Johnson told Newell he had not caused the ball to move, emphasizing that he had not addressed and grounded his club, a position with which Westwood voiced agreement. On the telecast, Newell asked Johnson, "OK, you hadn't grounded the club or anything—it just moved?" When Johnson said he hadn't, Newell instructed him to play on with no penalty. Johnson said, "Thank you," re-marked, and made his par putt.
Though most things having to do with the Johnson ruling moved too slowly, his encounter with Newell might have gone too fast. Watching on television, David Eger, a former rules official for the USGA and the PGA Tour before becoming a winner on the PGA Tour Champions, thought Johnson should have been asked to recount more of his actions while he was near the ball.
A later description from Westwood is detailed. "It all started when I asked Dustin to move his marker off my line," Westwood said the week after the championship. "He did so, and after I missed my putt, he put his marker back and replaced his ball. I went to the edge of the green and watched him take his practice swings to the side of the ball. As he went to put his putter behind the ball, it moved very slightly. I could see that it had because the line on top wasn't quite straight as it had been when he started his routine. The ball had actually rolled back, away from the hole.
"Dustin actually called it on himself before I said or did anything," Westwood said. "But I knew his putter had not been behind the ball when it moved. As far as I was concerned, he had not caused it to move. He certainly hadn't touched it.
"To be fair, the ball was sitting on a slight upslope, which is why it moved backward," Westwood said. "Anyway, Dustin called in the referee, who asked if he could think of any way in which he could have caused the ball to move. Dustin said he couldn't. I agreed with him, and the referee said play on. That was really the end of it as far as I was concerned."
Soon after Johnson and Westwood teed off on the sixth hole, a USGA official assigned to video review, Craig Winter, the assistant director of Rules of Golf and Amateur Status, studied the replay from a nearby location and texted his boss, Thomas Pagel, the USGA's senior director of Rules of Golf and Amateur Status, with concerns that Johnson might have caused his ball to move. Winter also texted Jeff Hall, managing director of Rules and Competitions. Pagel was walking with the last group of Shane Lowry and Andrew Landry, not as a referee but as a roving official. Hall was also on the course as a rover. The two took carts through the course to meet Winter and watch the video.
Hall said that by the time he and Pagel had the chance to see the video, Johnson was playing the ninth hole. Hall and Pagel agreed that the weight of the visual evidence suggested Johnson had broken Rule 18-2 on the fifth hole. They then took a cart to inform Johnson that he might incur a one-stroke penalty. When they reached Johnson, he was playing the 11th hole. After he putted out, they approached him on the 12th tee.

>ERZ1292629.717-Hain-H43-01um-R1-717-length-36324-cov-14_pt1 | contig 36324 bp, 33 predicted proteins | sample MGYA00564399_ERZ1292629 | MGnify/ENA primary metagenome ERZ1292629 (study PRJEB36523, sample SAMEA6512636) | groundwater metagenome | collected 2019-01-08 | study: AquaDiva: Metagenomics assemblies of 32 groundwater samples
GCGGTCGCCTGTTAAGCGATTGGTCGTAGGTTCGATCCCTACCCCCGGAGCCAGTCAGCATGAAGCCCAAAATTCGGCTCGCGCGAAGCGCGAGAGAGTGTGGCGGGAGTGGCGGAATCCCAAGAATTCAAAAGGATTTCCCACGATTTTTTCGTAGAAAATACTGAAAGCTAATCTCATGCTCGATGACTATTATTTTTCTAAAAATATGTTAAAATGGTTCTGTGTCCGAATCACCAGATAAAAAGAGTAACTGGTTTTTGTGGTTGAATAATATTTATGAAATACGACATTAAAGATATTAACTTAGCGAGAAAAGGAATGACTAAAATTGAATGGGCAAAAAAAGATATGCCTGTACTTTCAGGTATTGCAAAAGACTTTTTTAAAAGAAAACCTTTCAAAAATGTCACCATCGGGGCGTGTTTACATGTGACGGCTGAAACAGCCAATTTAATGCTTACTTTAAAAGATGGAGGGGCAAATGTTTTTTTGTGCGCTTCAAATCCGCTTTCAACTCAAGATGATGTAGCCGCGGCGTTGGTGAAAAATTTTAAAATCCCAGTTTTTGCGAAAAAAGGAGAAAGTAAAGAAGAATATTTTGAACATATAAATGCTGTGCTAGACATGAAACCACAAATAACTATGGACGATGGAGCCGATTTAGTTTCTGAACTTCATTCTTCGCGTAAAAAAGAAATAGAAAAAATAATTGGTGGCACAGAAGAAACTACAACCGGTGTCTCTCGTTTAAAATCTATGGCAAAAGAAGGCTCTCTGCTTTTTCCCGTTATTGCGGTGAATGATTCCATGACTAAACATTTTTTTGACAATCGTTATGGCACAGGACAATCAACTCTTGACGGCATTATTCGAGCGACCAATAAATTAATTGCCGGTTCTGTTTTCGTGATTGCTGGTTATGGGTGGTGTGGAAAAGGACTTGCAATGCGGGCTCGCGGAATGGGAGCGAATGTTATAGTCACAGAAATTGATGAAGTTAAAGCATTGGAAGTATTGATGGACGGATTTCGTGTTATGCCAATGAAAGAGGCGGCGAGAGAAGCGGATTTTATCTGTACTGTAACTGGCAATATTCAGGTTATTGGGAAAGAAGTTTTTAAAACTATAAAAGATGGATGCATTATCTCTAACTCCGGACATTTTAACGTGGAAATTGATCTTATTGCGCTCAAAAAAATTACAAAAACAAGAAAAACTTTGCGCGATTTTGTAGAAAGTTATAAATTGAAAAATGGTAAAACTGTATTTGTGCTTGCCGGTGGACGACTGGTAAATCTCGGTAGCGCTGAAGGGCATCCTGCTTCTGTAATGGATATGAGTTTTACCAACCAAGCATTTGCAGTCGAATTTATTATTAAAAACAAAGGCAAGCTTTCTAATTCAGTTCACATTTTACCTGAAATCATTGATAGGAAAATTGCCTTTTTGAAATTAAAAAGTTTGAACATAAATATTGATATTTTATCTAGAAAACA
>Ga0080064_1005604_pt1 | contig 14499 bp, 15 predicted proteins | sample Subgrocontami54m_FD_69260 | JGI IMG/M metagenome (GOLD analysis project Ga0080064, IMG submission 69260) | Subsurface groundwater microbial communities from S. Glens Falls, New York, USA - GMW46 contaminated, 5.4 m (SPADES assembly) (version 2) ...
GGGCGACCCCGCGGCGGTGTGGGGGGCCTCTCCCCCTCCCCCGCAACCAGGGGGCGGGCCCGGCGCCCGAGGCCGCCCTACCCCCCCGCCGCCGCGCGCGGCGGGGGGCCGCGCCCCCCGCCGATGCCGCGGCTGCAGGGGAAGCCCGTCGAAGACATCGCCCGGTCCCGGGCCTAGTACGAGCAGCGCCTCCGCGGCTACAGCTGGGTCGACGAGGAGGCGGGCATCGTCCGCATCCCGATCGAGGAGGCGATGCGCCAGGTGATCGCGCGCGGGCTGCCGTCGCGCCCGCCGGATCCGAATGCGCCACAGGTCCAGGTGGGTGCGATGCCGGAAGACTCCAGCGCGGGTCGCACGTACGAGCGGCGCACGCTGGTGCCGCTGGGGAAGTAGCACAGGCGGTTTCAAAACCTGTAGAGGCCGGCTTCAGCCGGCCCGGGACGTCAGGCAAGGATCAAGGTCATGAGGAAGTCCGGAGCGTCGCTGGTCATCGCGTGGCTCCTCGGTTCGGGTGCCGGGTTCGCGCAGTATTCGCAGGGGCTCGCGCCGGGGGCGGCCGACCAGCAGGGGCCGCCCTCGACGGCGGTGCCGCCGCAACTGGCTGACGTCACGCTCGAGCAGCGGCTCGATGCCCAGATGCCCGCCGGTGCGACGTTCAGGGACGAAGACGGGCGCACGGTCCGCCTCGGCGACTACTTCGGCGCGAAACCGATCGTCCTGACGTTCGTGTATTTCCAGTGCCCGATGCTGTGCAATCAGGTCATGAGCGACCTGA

The video evidence superseded what Newell had determined. Although Rule 34-2 states "a referee's decision is final," Rule 34-3 states the rules committee's decision is final. At Oakmont, the rules committee was made up of Pagel, Hall, Newell and Francis. As Pagel later said, "We had evidence. We saw it. We had to act on it." The Notice to Players sheet handed out to each competitor stated that "final decisions on any disputed points will be made by" those committee members. According to the USGA, all four men did see the video before the final ruling was issued. But it would not confirm how involved Newell, whose initial ruling was overruled, and Francis were in the final decision.
Pagel and Hall made their assessment based on three elements: the player's actions (Johnson's practice-stroke routine), his distance from the ball when he made them (close, with the nose of the putter later touching ground) and the time between the end of those actions and when the ball moved (about two seconds). It added up to their opinion and eventual final determination that "more likely than not," Johnson had caused the ball to move.
According to Westwood, unlike Newell, Hall and Pagel did not ask for his version of what happened on the fifth green. "They asked Dustin and his caddie to step aside and told them they thought there might have been an infringement," Westwood said. "I listened in. They didn't ask for any input from me. I thought that was strange. I was a bit disappointed, really. I was Dustin's playing partner. I was marking his card. I had been asked for my opinion on the fifth green. Yet they didn't ask me anything, even though I was right there."
Hall and Pagel's conversation with Johnson, coming in the midst of the competition, was not conclusive. "We told him what we saw was a concern, but we also asked him a couple of questions," Hall said. "Was there something else that could have caused the ball to move?"